The Tradition and Future of the University
[ . . . ] The reasons for the internal weakness of our institutions of higher education are not difficult to recognize. The problem already started with the First World War, a terrible bloodletting that has come to be symbolized by the name Langemarck; the younger elite of German science and scholarship was senselessly sacrificed.* During the Weimar period, the state, burdened by reparations and the economic crisis, did not have the financial means to initiate the college and university expansion necessitated by global developments; we are still paying for those failings. With National Socialism, catastrophe befell German institutions of higher education. By the winter semester of 1934-35, 14.8 percent of all college and university lecturers had already been dismissed. By 1938, according to an estimate from that year, one-third of all faculty members had been dismissed, transferred, or forced to retire. The regime’s hostile attitude towards scholarship caused student enrollment for the winter semester of 1938-39 (55,300) to drop to about half of what it was for the winter semester of 1928-29 (111,600). This also applied to the natural sciences and technical subjects. Thus, at a time when a country’s international status was becoming increasingly dependent on its scientific capabilities, German scholarship was deliberately dismantled and ideologically poisoned. Science and research, already weakened externally and ensnarled both morally and intellectually in a wretched, prolonged illness, were then subjected to the Second World War, which claimed huge numbers of new victims, destroyed irreplaceable institutes and libraries, and ended in the loss of a number of the country’s most significant colleges and universities.
A simple conclusion can be drawn from these facts: the older generation, which is running our institutions of higher education today, experienced such great loss through emigration and war, had its self-confidence so shattered by the experience of Nazism, and was forced to waste so much energy on tasks not related to scholarship during the war and postwar reconstruction period that it cannot be expected to rebuild the German higher education system. If we still hold out hope that German science and research will regain international prestige, then this hope lies with the younger generation. The future of German universities depends on whether the intellectually agile minds among the young faculty and the student body will recognize and accept the challenges presented to them by a new world. What do these challenges look like?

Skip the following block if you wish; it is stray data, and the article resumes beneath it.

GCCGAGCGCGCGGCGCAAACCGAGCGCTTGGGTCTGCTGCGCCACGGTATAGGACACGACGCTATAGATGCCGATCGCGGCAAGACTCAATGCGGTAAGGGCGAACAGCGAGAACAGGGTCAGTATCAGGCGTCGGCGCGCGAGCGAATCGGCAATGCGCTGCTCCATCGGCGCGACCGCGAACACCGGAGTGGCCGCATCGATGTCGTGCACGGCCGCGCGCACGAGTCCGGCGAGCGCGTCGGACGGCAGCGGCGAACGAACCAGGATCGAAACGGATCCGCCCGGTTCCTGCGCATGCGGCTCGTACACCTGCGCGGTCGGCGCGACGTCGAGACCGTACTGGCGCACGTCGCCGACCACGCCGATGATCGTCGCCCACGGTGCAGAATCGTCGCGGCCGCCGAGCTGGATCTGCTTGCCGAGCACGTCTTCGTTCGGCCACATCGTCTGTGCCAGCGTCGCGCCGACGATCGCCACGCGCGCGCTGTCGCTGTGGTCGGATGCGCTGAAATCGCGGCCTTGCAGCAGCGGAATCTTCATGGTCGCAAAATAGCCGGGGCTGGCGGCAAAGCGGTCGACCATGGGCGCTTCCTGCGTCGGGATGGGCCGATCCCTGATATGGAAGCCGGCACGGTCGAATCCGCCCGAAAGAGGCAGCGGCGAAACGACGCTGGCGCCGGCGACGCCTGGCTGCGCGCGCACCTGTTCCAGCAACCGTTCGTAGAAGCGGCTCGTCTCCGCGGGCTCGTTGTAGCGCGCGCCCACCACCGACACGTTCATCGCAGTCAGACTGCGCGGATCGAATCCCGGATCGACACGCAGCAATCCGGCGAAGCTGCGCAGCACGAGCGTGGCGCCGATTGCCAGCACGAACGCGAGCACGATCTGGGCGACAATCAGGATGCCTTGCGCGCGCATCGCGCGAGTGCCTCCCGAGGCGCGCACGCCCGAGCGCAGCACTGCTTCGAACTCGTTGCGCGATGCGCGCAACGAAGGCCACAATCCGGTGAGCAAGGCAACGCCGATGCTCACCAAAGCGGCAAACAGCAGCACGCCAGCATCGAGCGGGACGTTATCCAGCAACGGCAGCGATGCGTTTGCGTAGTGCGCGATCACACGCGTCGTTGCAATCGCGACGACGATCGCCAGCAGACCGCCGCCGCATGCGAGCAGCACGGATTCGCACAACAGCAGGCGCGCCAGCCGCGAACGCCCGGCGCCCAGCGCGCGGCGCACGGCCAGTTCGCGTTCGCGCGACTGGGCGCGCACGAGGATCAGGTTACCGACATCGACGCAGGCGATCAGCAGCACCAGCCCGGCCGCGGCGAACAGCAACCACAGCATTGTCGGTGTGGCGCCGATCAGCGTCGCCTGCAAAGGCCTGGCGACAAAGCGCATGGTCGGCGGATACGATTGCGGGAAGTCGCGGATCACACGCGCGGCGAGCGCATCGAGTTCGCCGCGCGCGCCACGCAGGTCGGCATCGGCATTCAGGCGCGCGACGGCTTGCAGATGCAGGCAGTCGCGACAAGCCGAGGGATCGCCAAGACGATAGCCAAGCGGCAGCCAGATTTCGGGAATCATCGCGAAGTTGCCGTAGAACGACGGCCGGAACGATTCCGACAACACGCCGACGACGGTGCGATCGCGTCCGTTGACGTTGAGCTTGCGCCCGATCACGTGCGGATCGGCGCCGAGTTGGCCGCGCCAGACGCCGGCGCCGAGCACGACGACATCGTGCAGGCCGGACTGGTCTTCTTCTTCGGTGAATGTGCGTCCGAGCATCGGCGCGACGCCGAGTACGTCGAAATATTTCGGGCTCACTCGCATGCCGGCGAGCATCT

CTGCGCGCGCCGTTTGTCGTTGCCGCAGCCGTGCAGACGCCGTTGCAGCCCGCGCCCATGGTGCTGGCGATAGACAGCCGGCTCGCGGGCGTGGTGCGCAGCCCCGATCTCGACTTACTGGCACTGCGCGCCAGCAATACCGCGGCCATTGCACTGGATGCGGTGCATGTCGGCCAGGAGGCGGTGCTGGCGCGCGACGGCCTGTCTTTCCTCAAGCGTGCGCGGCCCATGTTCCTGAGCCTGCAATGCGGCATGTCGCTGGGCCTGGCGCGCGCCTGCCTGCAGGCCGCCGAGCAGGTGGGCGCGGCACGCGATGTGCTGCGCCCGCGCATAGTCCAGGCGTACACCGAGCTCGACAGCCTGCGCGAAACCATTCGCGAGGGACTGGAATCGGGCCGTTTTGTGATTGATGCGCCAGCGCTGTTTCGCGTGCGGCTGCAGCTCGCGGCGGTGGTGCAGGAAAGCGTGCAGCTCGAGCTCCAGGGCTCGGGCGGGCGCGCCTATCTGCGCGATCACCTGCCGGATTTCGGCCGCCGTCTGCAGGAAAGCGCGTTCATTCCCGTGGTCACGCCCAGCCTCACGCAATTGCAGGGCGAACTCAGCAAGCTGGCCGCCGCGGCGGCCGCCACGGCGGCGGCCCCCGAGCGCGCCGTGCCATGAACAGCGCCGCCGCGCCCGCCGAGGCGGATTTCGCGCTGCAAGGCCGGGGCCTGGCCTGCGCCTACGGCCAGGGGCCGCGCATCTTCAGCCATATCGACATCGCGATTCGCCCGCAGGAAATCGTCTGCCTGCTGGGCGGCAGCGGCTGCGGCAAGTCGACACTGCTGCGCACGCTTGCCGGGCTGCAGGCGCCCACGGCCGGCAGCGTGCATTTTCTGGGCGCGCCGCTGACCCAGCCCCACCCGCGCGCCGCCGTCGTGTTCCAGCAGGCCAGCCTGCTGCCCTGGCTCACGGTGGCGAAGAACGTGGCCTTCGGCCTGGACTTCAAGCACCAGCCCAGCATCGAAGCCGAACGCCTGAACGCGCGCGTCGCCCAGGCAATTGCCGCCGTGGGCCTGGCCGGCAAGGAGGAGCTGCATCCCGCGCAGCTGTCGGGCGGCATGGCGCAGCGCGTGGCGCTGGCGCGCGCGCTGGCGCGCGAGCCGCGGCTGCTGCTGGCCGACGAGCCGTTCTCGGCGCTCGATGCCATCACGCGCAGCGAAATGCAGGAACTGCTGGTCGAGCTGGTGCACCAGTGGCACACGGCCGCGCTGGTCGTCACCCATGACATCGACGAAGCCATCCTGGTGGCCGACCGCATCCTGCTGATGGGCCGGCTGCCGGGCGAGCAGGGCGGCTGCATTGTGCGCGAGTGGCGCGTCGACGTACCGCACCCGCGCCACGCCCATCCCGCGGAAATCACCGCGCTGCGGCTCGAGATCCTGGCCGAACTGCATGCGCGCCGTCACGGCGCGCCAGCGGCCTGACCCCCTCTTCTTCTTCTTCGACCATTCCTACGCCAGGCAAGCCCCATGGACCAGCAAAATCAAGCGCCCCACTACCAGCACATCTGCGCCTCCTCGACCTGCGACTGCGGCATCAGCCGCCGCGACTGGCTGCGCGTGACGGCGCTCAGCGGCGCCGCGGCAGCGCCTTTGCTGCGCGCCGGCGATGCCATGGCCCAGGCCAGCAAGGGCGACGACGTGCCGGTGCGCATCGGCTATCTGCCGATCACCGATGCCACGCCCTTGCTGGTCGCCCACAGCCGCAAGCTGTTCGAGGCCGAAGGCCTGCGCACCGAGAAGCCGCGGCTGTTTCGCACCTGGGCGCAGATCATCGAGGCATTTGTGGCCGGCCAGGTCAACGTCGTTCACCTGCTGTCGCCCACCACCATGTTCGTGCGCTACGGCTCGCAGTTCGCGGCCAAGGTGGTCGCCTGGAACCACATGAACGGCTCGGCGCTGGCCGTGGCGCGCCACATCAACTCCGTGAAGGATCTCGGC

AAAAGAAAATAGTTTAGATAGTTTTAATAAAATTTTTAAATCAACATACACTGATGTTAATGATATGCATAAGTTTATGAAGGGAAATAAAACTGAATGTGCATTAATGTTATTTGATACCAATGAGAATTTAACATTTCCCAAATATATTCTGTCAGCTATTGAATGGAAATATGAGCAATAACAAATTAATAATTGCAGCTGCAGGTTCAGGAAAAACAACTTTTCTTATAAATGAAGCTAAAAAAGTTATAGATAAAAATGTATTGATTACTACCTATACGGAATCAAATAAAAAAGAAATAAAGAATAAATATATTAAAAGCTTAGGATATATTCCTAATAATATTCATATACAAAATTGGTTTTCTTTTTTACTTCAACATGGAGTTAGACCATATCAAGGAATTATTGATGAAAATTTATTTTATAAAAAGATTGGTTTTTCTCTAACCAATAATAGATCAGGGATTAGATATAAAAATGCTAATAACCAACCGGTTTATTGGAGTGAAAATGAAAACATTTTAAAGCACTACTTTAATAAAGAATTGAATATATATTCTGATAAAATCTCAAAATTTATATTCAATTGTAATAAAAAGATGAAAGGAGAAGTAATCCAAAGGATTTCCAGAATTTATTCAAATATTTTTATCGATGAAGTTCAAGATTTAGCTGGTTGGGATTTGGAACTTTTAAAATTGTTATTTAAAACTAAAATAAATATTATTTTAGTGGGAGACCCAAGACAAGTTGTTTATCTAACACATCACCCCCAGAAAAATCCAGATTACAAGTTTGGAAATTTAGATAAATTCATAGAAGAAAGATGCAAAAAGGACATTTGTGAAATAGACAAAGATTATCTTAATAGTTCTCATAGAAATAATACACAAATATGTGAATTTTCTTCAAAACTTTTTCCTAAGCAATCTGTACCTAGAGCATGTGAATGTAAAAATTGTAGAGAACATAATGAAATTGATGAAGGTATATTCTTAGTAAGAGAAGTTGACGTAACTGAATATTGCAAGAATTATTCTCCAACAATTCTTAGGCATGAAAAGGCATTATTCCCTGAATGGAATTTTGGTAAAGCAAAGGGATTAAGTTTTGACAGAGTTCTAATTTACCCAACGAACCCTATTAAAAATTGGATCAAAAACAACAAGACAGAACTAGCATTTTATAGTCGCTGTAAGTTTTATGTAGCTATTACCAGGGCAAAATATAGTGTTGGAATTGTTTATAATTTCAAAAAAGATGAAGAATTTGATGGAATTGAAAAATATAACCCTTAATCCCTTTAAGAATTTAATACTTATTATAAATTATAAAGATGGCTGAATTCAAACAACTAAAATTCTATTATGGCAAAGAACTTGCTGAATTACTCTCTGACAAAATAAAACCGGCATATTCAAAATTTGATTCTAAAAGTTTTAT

1. In all areas of public and private life, scientific research determines the world of technological civilization. It has become the basic law governing the modern world to an extent that we have yet to fully grasp. The economic and political competitiveness of a country is therefore utterly dependent on the number, and the standing, of the scientists and scholars at its disposal. Since the growing academic demands necessarily penetrate all levels of education, all the way down to elementary school, a substantial expansion of the entire education system is also necessary – for the productivity of society depends on the state of its education system. In order to meet these demands, we must be prepared for an expansion of academic institutions of higher education that goes far beyond the current plans of the Council of Science and Humanities. We have reached that hopeless position where an increase in quality can only be achieved through an increase in quantity and the drop in standards associated with it, because the numerical relationship between [the number of] qualified instructors and the size of the student body has become so absurd that quality [education] can no longer be imparted. .
* At Langemarck in Flanders (Belgium) approximately 1,500 young German war volunteers were killed in October 1914. The battle has been interpreted as either a heroic attempt by young Germans or the senseless slaughter of innocent young people – eds.